In Valour Consultancy’s recently published study, “The Future of Commercial and Industrial UAVs”, sales of unmanned aerial vehicles (UAVs) used for commercial and enterprise purposes will be worth $3.4 billion by the end of 2016. The popular hobbyist market is become a “must-have” tool for a number of business use cases or service provider solutions, so much so, that commercial UAV unit sales are expected to increase by 128% in 2016 from 2015.
People are well aware of a number of consumer aerial drone manufacturers, such as DJI, Parrot, Yuneec or 3DRobotics, and these types of aerial systems and the instrumentation they carry, are becoming a critical tool for a number of professions and companies. The commercial UAV market is tremendously hard to quantify, with a large number of prosumer users operating in the grey areas of regulation. However, with the introduction of mandatory licensing and certification from aviation and regulatory bodies around the world, it has become clearer to discriminate between the real movers and shakers in the market from the opportunists.
Thus far, the FAA have licensed approximately 4,000 companies and organisations with 333 authorisation UAS licenses, and other related bodies around the world are counting up in the four figure area. Considering the majority of these regulatory introductions was only brought into force late last year, we can clearly see there is a strong demand for drone use and, most likely, a bundle of innovation happening behind closed doors.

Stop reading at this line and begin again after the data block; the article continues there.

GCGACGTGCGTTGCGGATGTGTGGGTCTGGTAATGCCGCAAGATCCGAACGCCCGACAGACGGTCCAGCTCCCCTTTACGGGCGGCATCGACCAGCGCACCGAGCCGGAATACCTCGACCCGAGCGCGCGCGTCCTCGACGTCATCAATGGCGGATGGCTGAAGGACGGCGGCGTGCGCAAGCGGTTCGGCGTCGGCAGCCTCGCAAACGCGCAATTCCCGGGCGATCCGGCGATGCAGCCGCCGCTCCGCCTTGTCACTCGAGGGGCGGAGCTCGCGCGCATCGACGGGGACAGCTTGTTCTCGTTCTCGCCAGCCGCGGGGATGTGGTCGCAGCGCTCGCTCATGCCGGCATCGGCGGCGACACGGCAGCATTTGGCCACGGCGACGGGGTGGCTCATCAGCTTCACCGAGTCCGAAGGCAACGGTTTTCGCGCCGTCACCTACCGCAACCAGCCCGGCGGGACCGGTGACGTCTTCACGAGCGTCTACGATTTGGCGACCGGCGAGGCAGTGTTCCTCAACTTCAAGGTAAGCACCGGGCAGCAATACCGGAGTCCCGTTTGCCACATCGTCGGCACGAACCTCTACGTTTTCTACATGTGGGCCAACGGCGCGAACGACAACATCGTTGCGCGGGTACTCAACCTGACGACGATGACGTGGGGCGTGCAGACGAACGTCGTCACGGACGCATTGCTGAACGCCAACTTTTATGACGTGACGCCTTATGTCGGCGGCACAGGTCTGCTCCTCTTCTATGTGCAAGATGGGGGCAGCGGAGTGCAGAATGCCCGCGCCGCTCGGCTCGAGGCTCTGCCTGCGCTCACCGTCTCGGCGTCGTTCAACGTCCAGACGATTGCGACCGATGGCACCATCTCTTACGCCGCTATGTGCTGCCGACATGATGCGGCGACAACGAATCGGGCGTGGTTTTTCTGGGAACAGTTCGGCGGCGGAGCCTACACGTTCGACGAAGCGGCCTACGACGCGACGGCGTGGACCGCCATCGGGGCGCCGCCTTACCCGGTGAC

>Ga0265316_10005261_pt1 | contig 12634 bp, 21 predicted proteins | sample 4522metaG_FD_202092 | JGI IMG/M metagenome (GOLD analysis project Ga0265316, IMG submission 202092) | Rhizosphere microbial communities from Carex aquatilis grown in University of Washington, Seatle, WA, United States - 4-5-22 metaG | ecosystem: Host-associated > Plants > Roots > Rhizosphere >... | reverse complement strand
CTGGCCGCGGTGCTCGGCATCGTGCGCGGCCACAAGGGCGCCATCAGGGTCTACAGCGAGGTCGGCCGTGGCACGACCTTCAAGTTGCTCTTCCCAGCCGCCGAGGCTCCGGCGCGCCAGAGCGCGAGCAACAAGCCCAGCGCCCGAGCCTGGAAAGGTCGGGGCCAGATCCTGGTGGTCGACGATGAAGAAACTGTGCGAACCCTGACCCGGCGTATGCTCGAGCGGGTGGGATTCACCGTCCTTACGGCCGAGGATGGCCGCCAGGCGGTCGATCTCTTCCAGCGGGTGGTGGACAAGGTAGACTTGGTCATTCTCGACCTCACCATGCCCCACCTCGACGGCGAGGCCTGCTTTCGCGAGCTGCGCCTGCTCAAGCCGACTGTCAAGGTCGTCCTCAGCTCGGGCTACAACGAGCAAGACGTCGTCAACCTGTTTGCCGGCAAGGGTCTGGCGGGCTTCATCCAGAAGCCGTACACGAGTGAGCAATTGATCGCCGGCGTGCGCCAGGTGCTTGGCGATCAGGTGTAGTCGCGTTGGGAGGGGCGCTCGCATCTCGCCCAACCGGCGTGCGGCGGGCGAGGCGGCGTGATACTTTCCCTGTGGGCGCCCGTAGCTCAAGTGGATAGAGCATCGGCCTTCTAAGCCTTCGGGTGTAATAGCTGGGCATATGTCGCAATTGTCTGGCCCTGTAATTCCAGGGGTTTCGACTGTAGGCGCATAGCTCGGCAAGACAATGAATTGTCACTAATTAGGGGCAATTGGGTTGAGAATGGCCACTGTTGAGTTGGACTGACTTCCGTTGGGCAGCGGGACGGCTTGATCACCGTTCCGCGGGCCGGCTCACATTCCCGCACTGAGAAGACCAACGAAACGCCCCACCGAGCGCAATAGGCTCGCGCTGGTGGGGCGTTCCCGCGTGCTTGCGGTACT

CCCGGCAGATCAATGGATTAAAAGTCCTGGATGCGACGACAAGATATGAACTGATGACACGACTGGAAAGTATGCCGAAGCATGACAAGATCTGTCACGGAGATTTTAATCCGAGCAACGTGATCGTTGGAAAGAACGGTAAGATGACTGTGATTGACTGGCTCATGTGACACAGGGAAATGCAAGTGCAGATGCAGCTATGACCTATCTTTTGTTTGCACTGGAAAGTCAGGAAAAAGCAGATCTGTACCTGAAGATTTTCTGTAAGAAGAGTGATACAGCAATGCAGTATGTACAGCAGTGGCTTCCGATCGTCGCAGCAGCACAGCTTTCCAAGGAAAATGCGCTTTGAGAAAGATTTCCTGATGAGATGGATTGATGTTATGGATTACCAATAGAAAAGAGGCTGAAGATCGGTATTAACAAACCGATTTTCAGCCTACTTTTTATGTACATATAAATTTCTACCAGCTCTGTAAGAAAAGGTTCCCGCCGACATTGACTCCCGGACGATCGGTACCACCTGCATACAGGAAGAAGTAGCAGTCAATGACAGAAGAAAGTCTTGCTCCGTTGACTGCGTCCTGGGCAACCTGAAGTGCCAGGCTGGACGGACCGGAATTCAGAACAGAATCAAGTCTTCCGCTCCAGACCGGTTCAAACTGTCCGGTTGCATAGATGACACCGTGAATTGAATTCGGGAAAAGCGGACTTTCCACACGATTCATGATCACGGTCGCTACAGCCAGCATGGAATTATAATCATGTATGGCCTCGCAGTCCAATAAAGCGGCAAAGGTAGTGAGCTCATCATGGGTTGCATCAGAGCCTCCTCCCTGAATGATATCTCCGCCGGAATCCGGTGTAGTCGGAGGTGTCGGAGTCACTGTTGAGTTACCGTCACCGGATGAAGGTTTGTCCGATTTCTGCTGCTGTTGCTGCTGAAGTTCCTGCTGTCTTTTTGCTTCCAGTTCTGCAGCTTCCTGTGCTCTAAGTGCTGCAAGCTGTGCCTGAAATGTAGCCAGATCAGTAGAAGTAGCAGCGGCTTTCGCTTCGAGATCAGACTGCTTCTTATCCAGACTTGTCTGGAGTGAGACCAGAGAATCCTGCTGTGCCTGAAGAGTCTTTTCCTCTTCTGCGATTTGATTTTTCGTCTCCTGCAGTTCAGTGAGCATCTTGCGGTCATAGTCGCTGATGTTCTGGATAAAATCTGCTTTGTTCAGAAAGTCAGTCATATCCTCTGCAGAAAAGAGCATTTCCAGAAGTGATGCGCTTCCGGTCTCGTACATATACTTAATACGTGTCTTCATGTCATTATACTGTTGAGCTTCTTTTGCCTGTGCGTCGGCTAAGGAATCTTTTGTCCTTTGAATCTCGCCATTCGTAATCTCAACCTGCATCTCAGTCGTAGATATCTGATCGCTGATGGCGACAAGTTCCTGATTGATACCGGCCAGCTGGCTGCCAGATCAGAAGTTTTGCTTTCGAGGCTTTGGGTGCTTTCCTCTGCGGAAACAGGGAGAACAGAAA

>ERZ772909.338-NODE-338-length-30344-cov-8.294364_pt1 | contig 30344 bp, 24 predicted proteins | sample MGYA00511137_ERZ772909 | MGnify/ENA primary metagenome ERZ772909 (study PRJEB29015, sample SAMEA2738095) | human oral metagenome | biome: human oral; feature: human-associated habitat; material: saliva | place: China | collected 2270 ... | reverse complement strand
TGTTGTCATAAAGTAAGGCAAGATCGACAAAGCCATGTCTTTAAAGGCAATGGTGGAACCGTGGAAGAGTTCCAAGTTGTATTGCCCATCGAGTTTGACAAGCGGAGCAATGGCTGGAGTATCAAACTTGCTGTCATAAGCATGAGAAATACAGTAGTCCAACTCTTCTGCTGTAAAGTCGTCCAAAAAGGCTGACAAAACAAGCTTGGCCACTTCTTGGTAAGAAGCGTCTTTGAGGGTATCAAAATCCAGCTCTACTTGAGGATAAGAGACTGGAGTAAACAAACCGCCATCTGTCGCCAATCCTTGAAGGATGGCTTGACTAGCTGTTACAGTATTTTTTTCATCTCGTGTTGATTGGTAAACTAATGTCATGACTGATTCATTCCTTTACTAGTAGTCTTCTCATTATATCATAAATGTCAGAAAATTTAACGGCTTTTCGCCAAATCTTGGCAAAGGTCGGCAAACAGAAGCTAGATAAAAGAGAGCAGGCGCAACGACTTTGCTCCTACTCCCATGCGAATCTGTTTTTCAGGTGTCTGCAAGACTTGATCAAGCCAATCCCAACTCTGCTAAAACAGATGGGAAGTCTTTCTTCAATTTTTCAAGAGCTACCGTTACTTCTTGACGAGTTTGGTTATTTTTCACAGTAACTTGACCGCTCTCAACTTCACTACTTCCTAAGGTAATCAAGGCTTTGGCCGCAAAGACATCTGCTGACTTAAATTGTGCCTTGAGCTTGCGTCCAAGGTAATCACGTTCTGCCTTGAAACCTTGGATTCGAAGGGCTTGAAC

Valour Consultancy estimates the high-end hobbyist/prosumer market ($750-$1,500) made up the bulk of the market, more than a million units sold in 2015. Professional multi-rotors made up the second largest segment of the market in 2015, with more than 65,000 units sold. Fixed-wing UAV sales were far behind, with only 5,200 units in the same year. Nevertheless, sales of this type of UAV will grow rapidly in the coming years, particularly for agriculture and environmental research projects. By 2020, we anticipate more than nearly 90,000 commercial fixed-wing UAVs will be in active deployment for commercial use.
What does this mean from a financial perspective? Attempting to qualify UAV unit sales is fine. But what will all these drone service providers, consultants, or end-user companies generate from gaining extra mapping, surveying and searching capabilities, or will they simply use these tools to save money by not needing other services such as hiring helicopters or employing teams of surveyors?
Collating drone service provider monthly subscription fees has provided a useful indicator from varying applications and is also quite fascinating. Furthermore, the variety in drone contractor day rates in different applications is equally enthralling. Calculating the number of days these contractor work in a year or a month makes the matter rather complex too.
After undertaking these calculations, Valour Consultancy estimates the average revenue per month for a commercial drone is approximately $1,572 in 2015. In the oil and gas sector, the average revenue month for a drone is significantly higher; in the media and entertainment sector, much lower. We estimate the total market for commercial drone service revenues amounted to a $3.0 billion global market already. UAV service revenues are projected to increase by almost a factor of ten in the next five years.